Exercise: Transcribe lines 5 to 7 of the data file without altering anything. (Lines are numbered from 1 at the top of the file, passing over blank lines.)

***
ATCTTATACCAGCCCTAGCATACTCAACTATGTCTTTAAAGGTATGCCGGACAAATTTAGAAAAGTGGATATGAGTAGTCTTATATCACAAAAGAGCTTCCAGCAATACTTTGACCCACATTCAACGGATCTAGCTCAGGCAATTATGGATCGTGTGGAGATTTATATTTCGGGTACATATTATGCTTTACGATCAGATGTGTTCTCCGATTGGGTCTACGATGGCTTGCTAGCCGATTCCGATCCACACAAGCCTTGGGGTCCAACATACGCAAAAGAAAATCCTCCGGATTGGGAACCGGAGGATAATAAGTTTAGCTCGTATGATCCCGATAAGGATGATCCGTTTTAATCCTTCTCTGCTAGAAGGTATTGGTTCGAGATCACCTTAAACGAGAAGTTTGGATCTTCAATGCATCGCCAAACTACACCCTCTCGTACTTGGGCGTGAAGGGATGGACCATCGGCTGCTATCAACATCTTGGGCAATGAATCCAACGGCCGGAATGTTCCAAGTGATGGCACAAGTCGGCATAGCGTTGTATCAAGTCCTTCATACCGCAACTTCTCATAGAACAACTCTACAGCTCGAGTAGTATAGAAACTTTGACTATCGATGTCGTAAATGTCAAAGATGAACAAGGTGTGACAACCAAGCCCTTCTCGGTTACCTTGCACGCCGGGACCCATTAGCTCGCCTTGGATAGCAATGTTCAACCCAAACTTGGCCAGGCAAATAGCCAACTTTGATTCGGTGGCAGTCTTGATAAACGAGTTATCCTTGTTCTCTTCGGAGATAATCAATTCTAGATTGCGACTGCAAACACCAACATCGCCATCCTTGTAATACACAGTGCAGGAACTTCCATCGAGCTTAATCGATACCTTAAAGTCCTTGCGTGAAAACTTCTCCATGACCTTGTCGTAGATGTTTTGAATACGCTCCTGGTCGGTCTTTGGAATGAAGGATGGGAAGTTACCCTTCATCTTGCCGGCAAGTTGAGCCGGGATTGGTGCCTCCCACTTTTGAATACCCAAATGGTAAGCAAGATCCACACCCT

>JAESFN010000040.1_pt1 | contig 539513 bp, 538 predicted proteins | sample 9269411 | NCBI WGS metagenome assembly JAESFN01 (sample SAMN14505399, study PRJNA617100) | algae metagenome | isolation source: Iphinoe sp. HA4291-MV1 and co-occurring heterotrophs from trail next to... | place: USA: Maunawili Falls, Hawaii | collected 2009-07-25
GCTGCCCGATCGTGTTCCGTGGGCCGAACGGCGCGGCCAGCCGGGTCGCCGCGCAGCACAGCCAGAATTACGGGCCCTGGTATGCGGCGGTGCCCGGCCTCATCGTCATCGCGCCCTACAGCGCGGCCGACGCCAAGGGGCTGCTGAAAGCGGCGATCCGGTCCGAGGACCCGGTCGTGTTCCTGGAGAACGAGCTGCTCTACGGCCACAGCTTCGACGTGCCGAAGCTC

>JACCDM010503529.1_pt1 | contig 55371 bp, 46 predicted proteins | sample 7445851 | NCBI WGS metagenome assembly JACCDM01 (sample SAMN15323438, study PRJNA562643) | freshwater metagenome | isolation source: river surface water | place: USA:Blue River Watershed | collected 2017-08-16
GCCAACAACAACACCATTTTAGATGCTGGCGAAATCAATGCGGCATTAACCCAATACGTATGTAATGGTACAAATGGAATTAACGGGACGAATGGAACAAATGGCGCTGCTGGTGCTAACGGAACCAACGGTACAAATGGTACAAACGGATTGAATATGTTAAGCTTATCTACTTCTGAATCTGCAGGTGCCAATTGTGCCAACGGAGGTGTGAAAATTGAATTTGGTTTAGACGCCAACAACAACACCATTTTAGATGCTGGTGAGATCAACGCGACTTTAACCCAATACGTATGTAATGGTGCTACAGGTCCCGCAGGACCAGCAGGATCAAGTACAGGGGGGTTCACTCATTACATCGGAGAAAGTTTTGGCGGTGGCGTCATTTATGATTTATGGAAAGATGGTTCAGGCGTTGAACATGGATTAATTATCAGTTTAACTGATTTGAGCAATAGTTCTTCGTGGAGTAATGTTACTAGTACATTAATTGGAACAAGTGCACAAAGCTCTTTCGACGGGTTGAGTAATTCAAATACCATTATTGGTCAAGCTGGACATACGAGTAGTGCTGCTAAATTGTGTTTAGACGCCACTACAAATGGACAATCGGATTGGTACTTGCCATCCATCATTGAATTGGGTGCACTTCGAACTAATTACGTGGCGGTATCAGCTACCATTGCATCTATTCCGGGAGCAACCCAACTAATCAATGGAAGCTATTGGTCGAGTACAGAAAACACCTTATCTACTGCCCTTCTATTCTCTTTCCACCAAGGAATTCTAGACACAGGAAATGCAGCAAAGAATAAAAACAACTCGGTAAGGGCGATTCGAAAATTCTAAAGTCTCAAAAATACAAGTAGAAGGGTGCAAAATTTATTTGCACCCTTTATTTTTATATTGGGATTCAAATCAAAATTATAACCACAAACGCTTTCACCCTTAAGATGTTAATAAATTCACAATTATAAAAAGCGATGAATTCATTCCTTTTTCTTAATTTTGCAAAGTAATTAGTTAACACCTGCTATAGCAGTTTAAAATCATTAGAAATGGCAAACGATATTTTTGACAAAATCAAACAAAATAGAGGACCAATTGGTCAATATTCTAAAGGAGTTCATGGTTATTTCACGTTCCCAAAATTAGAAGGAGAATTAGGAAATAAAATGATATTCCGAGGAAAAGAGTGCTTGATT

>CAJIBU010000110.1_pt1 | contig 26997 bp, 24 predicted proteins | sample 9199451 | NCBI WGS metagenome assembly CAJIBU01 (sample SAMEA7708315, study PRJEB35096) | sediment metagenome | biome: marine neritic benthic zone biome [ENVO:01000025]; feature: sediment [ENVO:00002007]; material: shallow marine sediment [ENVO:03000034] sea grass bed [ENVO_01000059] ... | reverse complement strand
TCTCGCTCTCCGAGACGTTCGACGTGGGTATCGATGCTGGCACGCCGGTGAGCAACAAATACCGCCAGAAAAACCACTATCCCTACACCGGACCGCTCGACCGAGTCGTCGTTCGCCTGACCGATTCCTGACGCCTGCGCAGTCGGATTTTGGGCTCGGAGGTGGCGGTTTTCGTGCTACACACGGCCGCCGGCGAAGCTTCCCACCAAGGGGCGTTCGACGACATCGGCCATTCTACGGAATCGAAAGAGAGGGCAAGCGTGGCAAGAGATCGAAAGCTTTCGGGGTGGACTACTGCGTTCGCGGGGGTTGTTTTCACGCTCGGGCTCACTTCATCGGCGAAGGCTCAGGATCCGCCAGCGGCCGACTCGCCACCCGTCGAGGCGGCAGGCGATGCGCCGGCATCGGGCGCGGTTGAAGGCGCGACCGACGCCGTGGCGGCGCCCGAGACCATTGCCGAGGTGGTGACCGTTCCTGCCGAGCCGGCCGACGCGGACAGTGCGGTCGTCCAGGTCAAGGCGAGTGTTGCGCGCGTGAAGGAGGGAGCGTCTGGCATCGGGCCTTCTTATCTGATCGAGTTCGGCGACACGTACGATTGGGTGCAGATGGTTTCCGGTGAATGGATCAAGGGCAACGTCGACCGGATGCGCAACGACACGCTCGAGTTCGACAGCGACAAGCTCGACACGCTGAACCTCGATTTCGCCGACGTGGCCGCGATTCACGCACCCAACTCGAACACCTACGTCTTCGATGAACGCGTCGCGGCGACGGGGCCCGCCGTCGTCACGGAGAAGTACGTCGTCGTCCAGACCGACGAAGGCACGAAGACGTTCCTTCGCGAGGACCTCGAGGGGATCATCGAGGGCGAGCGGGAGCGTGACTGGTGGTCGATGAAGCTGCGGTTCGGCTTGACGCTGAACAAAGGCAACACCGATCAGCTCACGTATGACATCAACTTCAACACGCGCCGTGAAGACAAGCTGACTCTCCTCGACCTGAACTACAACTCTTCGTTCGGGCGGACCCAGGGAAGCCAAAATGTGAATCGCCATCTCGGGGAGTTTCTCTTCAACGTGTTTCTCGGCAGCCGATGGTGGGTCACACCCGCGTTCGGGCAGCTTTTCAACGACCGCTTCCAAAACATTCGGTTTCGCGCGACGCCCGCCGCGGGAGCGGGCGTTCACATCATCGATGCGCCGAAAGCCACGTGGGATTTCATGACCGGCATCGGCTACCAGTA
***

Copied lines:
GCCAACAACAACACCATTTTAGATGCTGGCGAAATCAATGCGGCATTAACCCAATACGTATGTAATGGTACAAATGGAATTAACGGGACGAATGGAACAAATGGCGCTGCTGGTGCTAACGGAACCAACGGTACAAATGGTACAAACGGATTGAATATGTTAAGCTTATCTACTTCTGAATCTGCAGGTGCCAATTGTGCCAACGGAGGTGTGAAAATTGAATTTGGTTTAGACGCCAACAACAACACCATTTTAGATGCTGGTGAGATCAACGCGACTTTAACCCAATACGTATGTAATGGTGCTACAGGTCCCGCAGGACCAGCAGGATCAAGTACAGGGGGGTTCACTCATTACATCGGAGAAAGTTTTGGCGGTGGCGTCATTTATGATTTATGGAAAGATGGTTCAGGCGTTGAACATGGATTAATTATCAGTTTAACTGATTTGAGCAATAGTTCTTCGTGGAGTAATGTTACTAGTACATTAATTGGAACAAGTGCACAAAGCTCTTTCGACGGGTTGAGTAATTCAAATACCATTATTGGTCAAGCTGGACATACGAGTAGTGCTGCTAAATTGTGTTTAGACGCCACTACAAATGGACAATCGGATTGGTACTTGCCATCCATCATTGAATTGGGTGCACTTCGAACTAATTACGTGGCGGTATCAGCTACCATTGCATCTATTCCGGGAGCAACCCAACTAATCAATGGAAGCTATTGGTCGAGTACAGAAAACACCTTATCTACTGCCCTTCTATTCTCTTTCCACCAAGGAATTCTAGACACAGGAAATGCAGCAAAGAATAAAAACAACTCGGTAAGGGCGATTCGAAAATTCTAAAGTCTCAAAAATACAAGTAGAAGGGTGCAAAATTTATTTGCACCCTTTATTTTTATATTGGGATTCAAATCAAAATTATAACCACAAACGCTTTCACCCTTAAGATGTTAATAAATTCACAATTATAAAAAGCGATGAATTCATTCCTTTTTCTTAATTTTGCAAAGTAATTAGTTAACACCTGCTATAGCAGTTTAAAATCATTAGAAATGGCAAACGATATTTTTGACAAAATCAAACAAAATAGAGGACCAATTGGTCAATATTCTAAAGGAGTTCATGGTTATTTCACGTTCCCAAAATTAGAAGGAGAATTAGGAAATAAAATGATATTCCGAGGAAAAGAGTGCTTGATT

>CAJIBU010000110.1_pt1 | contig 26997 bp, 24 predicted proteins | sample 9199451 | NCBI WGS metagenome assembly CAJIBU01 (sample SAMEA7708315, study PRJEB35096) | sediment metagenome | biome: marine neritic benthic zone biome [ENVO:01000025]; feature: sediment [ENVO:00002007]; material: shallow marine sediment [ENVO:03000034] sea grass bed [ENVO_01000059] ... | reverse complement strand
TCTCGCTCTCCGAGACGTTCGACGTGGGTATCGATGCTGGCACGCCGGTGAGCAACAAATACCGCCAGAAAAACCACTATCCCTACACCGGACCGCTCGACCGAGTCGTCGTTCGCCTGACCGATTCCTGACGCCTGCGCAGTCGGATTTTGGGCTCGGAGGTGGCGGTTTTCGTGCTACACACGGCCGCCGGCGAAGCTTCCCACCAAGGGGCGTTCGACGACATCGGCCATTCTACGGAATCGAAAGAGAGGGCAAGCGTGGCAAGAGATCGAAAGCTTTCGGGGTGGACTACTGCGTTCGCGGGGGTTGTTTTCACGCTCGGGCTCACTTCATCGGCGAAGGCTCAGGATCCGCCAGCGGCCGACTCGCCACCCGTCGAGGCGGCAGGCGATGCGCCGGCATCGGGCGCGGTTGAAGGCGCGACCGACGCCGTGGCGGCGCCCGAGACCATTGCCGAGGTGGTGACCGTTCCTGCCGAGCCGGCCGACGCGGACAGTGCGGTCGTCCAGGTCAAGGCGAGTGTTGCGCGCGTGAAGGAGGGAGCGTCTGGCATCGGGCCTTCTTATCTGATCGAGTTCGGCGACACGTACGATTGGGTGCAGATGGTTTCCGGTGAATGGATCAAGGGCAACGTCGACCGGATGCGCAACGACACGCTCGAGTTCGACAGCGACAAGCTCGACACGCTGAACCTCGATTTCGCCGACGTGGCCGCGATTCACGCACCCAACTCGAACACCTACGTCTTCGATGAACGCGTCGCGGCGACGGGGCCCGCCGTCGTCACGGAGAAGTACGTCGTCGTCCAGACCGACGAAGGCACGAAGACGTTCCTTCGCGAGGACCTCGAGGGGATCATCGAGGGCGAGCGGGAGCGTGACTGGTGGTCGATGAAGCTGCGGTTCGGCTTGACGCTGAACAAAGGCAACACCGATCAGCTCACGTATGACATCAACTTCAACACGCGCCGTGAAGACAAGCTGACTCTCCTCGACCTGAACTACAACTCTTCGTTCGGGCGGACCCAGGGAAGCCAAAATGTGAATCGCCATCTCGGGGAGTTTCTCTTCAACGTGTTTCTCGGCAGCCGATGGTGGGTCACACCCGCGTTCGGGCAGCTTTTCAACGACCGCTTCCAAAACATTCGGTTTCGCGCGACGCCCGCCGCGGGAGCGGGCGTTCACATCATCGATGCGCCGAAAGCCACGTGGGATTTCATGACCGGCATCGGCTACCAGTA